08 July 2009


Knoelle is in the trees now. At least I hope that's where she is.

She came into our care last September, a sickly, scarred, cat-attacked juvenile squirrel, found by some caring people at the barn where I ride. And with steady veterinary care and a remarkable spirit of her own, she eventually healed.

She grew. She thrived. She began to look out the windows of the little rehab clinic where we kept her and, no doubt, a longing for the wild, the place where she was born, stirred.

Springtime came. She cracked nuts, gnawed on a variety of things in her pen, buried edible treasures where she could, and her coat - her whole body - filled out. Her identity as a wild squirrel grew more certain as her gaze grew from docile to untamed.

When I set her free in the woods early yesterday morning, a piece of my heart went with her into the anonymous mass of trees. I confess: I did not want to let her go. Not this poor sickly baby, as I still remembered her. Not this delicate, brave young animal.

But she had come such a long distance from last September's chance at cheating death. She'd grown healthy and hardy and was owed this rightful completion of her journey.

And so I carried her small cage back out of the woods - this time, empty. And Knoelle carried forward with her life - and may it always be full.

I don't suppose even in the arcane language of squirrels, the lexicon contains an equivalent of "goodbye."

Perhaps that is best.

02 July 2009

Putting a baby squirrel upfront

One of the latest videos making the rounds on the Internet is that of an ample-bosomed woman wearing a low-cut tank top - and this time, it's not in connection with the latest porn offering on the Net. The woman's face is deliberately obscured to protect her privacy: She is being questioned by police in Ohio as a potential witness to a crime.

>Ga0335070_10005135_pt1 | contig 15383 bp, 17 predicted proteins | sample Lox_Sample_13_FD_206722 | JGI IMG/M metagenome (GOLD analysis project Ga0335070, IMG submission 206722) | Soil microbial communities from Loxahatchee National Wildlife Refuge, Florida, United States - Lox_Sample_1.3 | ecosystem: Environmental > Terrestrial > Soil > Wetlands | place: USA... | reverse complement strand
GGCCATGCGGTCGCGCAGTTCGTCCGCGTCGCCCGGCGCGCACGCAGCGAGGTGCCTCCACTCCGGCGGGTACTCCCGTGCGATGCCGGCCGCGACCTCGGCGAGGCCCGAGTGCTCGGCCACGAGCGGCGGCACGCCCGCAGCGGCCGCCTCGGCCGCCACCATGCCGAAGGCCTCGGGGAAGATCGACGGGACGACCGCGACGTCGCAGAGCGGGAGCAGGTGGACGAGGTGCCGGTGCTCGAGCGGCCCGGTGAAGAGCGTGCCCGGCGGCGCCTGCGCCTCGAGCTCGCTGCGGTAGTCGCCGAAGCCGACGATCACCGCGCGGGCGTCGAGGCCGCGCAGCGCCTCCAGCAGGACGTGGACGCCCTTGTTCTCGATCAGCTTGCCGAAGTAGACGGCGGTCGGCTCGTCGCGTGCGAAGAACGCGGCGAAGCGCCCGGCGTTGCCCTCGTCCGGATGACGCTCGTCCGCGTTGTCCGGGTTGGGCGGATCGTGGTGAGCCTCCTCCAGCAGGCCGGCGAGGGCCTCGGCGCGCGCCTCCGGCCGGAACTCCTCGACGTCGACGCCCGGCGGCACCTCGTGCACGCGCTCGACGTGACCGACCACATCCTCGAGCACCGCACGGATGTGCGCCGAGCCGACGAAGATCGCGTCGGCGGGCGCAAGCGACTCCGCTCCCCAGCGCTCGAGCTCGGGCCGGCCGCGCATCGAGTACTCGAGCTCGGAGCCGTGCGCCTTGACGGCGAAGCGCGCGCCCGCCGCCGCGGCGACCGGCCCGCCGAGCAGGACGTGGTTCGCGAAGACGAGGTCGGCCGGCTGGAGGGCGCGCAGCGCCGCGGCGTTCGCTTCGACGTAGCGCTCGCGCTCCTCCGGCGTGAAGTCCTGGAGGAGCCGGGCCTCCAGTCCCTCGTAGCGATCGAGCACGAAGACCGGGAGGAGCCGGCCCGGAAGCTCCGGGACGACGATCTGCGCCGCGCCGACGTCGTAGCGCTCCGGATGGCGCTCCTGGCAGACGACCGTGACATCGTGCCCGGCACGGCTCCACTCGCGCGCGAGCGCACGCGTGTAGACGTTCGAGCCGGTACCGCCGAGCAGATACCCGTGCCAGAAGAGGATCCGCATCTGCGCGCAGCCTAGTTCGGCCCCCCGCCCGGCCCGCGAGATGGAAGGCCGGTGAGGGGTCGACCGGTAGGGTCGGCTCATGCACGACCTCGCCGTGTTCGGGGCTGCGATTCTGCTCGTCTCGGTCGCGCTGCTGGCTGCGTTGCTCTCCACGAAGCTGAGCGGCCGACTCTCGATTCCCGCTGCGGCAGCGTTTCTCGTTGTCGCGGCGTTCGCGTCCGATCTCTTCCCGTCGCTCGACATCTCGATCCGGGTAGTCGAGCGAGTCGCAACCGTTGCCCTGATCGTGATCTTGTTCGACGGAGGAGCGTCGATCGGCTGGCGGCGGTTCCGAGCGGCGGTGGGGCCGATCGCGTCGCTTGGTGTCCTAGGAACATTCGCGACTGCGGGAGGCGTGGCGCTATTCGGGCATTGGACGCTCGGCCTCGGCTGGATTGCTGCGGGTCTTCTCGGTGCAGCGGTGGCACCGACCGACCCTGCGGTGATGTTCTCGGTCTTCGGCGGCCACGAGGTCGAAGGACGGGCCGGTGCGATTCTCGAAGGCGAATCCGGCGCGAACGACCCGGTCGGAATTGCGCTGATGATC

The law enforcement angle is not, however, what is making Internet news and causing all those visitors' hits to the site. The drawing card is the appearance of a baby squirrel, popping in and out of her monumental mountain range of cleavage.

This squirrel-in-a-bra has become mother nature's answer to the jack-in-the-box.

To rehabbers, the reason behind the squirrel's mammary mansion is no secret. Women who care for wildlife and are blessed with hospitably sized bustlines often make use of these physiological nooks and crannies to keep infant wildlife warm, particularly if the baby is at an age when thermoregulation - the ability to maintain one's own body temperature - is still a challenge.

However, many rehabbers also practice a form of modesty and prudence - they may house the baby squirrel (or some other species there) but they don't let it all (and the squirrel) hang out. For one thing, it attracts attention. For another, the animal can fall out. It just isn't safe.

I cannot imagine what possessed this particular display except perhaps that the woman had no other place to leave the squirrel while she went in for interrogation.

Her heart was obviously in the right place. Unfortunately, in this instance, her squirrel was not.